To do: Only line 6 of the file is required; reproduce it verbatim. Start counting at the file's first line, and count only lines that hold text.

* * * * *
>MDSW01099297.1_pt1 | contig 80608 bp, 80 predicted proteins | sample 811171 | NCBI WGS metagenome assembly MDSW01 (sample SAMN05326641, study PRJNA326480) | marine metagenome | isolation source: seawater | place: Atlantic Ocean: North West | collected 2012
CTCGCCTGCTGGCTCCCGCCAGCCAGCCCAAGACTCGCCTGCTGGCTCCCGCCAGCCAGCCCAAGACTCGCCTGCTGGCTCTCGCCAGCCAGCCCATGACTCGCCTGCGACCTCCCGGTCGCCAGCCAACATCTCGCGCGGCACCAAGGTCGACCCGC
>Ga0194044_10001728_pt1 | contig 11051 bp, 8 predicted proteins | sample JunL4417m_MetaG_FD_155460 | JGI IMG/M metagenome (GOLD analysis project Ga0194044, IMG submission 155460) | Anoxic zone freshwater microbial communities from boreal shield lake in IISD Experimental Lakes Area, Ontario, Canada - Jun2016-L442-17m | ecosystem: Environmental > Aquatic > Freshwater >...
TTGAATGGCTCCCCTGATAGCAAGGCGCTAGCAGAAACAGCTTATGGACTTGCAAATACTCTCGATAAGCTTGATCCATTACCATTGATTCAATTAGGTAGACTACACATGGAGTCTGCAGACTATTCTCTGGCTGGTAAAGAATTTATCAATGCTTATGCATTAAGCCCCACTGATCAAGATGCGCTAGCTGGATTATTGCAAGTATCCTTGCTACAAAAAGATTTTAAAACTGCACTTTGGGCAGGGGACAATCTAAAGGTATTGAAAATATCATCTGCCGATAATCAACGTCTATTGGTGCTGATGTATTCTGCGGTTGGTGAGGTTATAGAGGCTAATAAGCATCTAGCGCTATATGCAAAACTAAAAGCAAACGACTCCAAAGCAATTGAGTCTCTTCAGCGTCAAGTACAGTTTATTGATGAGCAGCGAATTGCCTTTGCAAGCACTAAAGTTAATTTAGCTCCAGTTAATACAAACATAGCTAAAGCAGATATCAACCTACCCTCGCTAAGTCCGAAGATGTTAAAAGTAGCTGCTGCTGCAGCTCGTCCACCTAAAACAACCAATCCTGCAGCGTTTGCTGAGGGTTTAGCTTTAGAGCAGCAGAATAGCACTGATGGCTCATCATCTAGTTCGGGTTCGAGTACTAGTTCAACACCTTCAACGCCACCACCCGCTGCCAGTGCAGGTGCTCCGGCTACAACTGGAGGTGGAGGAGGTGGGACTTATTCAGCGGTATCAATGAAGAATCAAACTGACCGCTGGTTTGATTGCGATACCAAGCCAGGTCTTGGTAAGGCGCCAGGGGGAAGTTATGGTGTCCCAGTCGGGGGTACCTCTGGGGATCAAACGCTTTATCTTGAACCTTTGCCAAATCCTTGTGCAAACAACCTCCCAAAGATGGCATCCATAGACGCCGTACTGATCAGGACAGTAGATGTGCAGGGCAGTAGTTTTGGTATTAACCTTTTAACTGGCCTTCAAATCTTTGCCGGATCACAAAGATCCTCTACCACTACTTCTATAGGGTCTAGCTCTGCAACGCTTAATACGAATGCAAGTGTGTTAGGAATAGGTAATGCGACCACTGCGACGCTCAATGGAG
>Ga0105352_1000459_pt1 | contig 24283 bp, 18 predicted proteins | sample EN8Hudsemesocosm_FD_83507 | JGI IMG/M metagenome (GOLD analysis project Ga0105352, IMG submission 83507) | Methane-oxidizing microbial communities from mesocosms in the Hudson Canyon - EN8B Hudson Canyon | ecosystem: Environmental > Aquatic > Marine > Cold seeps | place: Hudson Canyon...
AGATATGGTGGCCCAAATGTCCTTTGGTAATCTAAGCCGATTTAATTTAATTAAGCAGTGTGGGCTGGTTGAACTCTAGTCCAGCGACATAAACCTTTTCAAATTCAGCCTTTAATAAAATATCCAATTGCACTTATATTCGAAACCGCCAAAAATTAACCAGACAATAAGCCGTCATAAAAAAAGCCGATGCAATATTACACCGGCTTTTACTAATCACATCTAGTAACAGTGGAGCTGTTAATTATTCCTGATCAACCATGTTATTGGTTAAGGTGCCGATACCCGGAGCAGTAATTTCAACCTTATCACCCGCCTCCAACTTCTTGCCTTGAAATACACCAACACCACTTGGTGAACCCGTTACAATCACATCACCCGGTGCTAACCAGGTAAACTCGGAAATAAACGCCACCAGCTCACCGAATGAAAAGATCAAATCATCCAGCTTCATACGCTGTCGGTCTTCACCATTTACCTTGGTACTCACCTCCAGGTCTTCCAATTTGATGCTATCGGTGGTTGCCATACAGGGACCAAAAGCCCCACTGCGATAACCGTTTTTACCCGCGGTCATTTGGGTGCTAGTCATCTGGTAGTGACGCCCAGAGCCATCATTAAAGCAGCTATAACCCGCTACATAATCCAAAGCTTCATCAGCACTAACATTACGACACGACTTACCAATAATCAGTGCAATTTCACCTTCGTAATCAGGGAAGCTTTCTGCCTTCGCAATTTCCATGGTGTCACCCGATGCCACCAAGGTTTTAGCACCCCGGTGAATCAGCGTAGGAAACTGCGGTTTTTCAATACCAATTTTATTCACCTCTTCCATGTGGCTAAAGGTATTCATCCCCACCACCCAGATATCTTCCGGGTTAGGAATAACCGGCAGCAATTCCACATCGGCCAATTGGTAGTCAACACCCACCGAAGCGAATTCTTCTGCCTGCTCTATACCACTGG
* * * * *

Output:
AGATATGGTGGCCCAAATGTCCTTTGGTAATCTAAGCCGATTTAATTTAATTAAGCAGTGTGGGCTGGTTGAACTCTAGTCCAGCGACATAAACCTTTTCAAATTCAGCCTTTAATAAAATATCCAATTGCACTTATATTCGAAACCGCCAAAAATTAACCAGACAATAAGCCGTCATAAAAAAAGCCGATGCAATATTACACCGGCTTTTACTAATCACATCTAGTAACAGTGGAGCTGTTAATTATTCCTGATCAACCATGTTATTGGTTAAGGTGCCGATACCCGGAGCAGTAATTTCAACCTTATCACCCGCCTCCAACTTCTTGCCTTGAAATACACCAACACCACTTGGTGAACCCGTTACAATCACATCACCCGGTGCTAACCAGGTAAACTCGGAAATAAACGCCACCAGCTCACCGAATGAAAAGATCAAATCATCCAGCTTCATACGCTGTCGGTCTTCACCATTTACCTTGGTACTCACCTCCAGGTCTTCCAATTTGATGCTATCGGTGGTTGCCATACAGGGACCAAAAGCCCCACTGCGATAACCGTTTTTACCCGCGGTCATTTGGGTGCTAGTCATCTGGTAGTGACGCCCAGAGCCATCATTAAAGCAGCTATAACCCGCTACATAATCCAAAGCTTCATCAGCACTAACATTACGACACGACTTACCAATAATCAGTGCAATTTCACCTTCGTAATCAGGGAAGCTTTCTGCCTTCGCAATTTCCATGGTGTCACCCGATGCCACCAAGGTTTTAGCACCCCGGTGAATCAGCGTAGGAAACTGCGGTTTTTCAATACCAATTTTATTCACCTCTTCCATGTGGCTAAAGGTATTCATCCCCACCACCCAGATATCTTCCGGGTTAGGAATAACCGGCAGCAATTCCACATCGGCCAATTGGTAGTCAACACCCACCGAAGCGAATTCTTCTGCCTGCTCTATACCACTGG